I call Escrima “the art of making adjustments,” so if something doesn’t work, just move on to the next opportunity. This might sound like a contradiction, but really it is about being unattached to the particular outcome of any specific action. Wristlocks can transition into arm locks or finger controls; arm locks can flow into wristlocks or body locks. Wherever you are, you should know how to flow through whatever changes occur naturally until you are able to lead your opponent into a position from which he cannot easily escape.

At the rodeo, cowboys on bucking horses or bulls don’t direct the powerful animal beneath them; they just try to ride whichever way it moves. Practice with this in mind and see what you might learn.

Longitudinal Joint Lock Exercise

I just came up with an exercise to demonstrate a subtlety in applying certain joint locks, in particular a wing lock. The wing lock is a variation on a figure-4 (particularly evident when both arms are used to secure the hold) except whereas the figure-4 bends the opponent's arm back over his shoulder, in the wing lock the opponent's arm is bent up behind his back. It's called a wing lock because it resembles folding a chicken wing so it stays in place during cooking.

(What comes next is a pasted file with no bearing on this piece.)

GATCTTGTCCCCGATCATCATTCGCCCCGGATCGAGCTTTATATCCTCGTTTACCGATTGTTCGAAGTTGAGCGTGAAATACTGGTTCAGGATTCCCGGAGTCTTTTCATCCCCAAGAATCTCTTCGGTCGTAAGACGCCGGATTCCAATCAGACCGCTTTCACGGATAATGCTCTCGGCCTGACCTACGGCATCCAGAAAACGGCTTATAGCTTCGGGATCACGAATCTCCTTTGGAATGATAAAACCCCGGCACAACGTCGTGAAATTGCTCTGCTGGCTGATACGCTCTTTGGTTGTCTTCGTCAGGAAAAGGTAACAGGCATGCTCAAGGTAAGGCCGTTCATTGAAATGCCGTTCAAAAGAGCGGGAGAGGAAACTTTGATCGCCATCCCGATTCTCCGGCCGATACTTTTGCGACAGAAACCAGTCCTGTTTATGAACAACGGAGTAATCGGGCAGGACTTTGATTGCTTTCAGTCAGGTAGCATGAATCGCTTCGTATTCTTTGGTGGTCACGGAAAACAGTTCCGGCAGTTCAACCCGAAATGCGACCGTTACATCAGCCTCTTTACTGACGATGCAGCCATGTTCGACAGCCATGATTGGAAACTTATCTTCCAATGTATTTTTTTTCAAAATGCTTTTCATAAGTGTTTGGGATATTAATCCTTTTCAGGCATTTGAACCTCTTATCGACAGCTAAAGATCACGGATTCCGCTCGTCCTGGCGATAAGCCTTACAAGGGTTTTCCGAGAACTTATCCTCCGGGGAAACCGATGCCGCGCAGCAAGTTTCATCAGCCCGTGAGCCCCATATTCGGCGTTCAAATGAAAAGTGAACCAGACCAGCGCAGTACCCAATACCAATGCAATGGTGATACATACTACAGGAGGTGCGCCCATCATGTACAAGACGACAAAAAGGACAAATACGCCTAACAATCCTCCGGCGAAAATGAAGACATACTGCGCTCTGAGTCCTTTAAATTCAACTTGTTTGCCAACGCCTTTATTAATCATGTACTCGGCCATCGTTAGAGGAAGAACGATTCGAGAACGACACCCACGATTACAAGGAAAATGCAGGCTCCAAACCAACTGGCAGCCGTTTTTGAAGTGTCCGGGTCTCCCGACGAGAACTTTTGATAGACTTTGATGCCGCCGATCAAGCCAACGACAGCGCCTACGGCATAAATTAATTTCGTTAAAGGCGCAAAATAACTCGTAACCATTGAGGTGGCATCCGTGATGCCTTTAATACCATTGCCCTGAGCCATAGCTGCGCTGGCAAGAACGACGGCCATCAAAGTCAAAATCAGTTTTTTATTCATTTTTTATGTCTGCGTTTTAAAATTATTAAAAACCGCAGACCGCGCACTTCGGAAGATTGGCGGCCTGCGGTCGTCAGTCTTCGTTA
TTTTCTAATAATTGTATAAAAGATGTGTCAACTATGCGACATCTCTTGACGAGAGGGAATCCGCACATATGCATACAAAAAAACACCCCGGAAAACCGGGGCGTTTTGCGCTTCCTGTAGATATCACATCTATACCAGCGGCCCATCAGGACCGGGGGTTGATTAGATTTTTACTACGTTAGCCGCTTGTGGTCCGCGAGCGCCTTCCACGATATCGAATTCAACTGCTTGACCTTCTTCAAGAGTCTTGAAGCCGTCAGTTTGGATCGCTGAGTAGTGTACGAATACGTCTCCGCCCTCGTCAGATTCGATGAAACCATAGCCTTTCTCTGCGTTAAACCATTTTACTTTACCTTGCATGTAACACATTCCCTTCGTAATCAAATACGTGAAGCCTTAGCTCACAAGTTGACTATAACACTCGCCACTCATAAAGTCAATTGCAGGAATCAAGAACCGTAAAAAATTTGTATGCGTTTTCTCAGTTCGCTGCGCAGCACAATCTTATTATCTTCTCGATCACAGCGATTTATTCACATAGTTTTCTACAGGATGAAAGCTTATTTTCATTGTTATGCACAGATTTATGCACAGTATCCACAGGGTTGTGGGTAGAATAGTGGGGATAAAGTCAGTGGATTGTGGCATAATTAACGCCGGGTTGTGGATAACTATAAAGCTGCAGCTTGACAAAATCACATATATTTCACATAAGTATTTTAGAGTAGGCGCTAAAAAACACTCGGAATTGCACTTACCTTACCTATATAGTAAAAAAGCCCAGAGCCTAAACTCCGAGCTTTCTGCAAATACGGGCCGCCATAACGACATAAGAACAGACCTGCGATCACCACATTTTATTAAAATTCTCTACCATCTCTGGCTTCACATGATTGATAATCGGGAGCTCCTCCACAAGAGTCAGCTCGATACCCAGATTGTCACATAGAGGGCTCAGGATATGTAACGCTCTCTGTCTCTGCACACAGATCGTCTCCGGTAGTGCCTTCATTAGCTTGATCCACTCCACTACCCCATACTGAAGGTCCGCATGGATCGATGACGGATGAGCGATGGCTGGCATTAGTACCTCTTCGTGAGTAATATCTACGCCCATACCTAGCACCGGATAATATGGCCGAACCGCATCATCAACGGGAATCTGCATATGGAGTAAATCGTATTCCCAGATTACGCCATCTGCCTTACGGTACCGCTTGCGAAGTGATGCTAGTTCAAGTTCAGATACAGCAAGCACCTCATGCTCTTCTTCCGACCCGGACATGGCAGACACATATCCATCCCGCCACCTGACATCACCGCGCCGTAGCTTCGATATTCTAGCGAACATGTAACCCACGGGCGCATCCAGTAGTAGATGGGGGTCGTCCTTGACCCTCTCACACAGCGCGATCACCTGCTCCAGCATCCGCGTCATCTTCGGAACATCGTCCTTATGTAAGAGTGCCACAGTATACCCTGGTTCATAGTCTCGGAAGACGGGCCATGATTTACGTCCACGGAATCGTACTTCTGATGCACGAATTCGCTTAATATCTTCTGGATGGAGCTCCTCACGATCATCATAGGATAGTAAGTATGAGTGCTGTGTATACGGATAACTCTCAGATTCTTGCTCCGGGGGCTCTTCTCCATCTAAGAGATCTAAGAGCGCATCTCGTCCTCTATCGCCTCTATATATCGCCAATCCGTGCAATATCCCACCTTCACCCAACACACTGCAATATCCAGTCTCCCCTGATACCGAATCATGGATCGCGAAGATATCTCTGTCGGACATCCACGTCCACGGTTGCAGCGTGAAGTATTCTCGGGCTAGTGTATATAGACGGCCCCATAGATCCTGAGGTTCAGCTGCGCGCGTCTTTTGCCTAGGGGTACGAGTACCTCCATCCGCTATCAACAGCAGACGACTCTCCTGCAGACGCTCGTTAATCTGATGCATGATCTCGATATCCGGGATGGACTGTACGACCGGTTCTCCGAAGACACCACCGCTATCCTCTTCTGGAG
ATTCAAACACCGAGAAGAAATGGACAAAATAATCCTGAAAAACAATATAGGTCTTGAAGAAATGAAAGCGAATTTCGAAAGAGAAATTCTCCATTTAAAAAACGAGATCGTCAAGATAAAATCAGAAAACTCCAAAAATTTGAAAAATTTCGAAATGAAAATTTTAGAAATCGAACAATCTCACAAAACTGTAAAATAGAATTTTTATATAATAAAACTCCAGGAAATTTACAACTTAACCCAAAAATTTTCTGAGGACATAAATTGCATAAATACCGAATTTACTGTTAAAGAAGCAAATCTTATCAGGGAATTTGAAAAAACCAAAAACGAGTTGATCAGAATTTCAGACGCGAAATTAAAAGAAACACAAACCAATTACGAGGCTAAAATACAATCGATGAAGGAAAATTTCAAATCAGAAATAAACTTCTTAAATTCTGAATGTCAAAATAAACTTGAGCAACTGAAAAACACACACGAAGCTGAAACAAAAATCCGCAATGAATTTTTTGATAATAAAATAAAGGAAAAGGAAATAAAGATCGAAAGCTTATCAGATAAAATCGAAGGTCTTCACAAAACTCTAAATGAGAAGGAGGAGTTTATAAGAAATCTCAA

First, the setup for the lock:

The way to execute this lock is using the opposing arm to control the opponent. In other words, use your left arm to control his right, or your right arm to control his left; a mirror approach. Most people do this wrong, reaching across the centerline to grab right with right or left with left. This is both ineffective and leaves the lead side of the body exposed to counters. Thus if you enter from a forward position (face to face), simply slide your closest hand between the opponent's arm and body.

Once you enter, the focus of the wing lock is on the elbow. A common mistake is to slide the hand up the arm, putting pressure on the shoulder. This loses leverage and makes it easier for the opponent to resist and counter. As your hand slides under the opponent's arm, you should concentrate on feeling the crease of the inner elbow with your thumb. You can practice this right now by bending your right arm slightly and then sliding the back of your left hand up the inside of your right forearm.

If you lift slightly as you snake your thumb around the elbow towards the tricep tendon nerve (the slight hollow spot an inch or two above the elbow) you will feel the control. Keep focused in this area rather than reaching with your fingers towards the shoulder. You should also notice as you do this that your left elbow will be lifting the right hand. This is good, because it secures the hold. On an opponent, that allows your upper arm to press his hand towards his spine; this is where the pressure is applied to his shoulder while securing his centerline.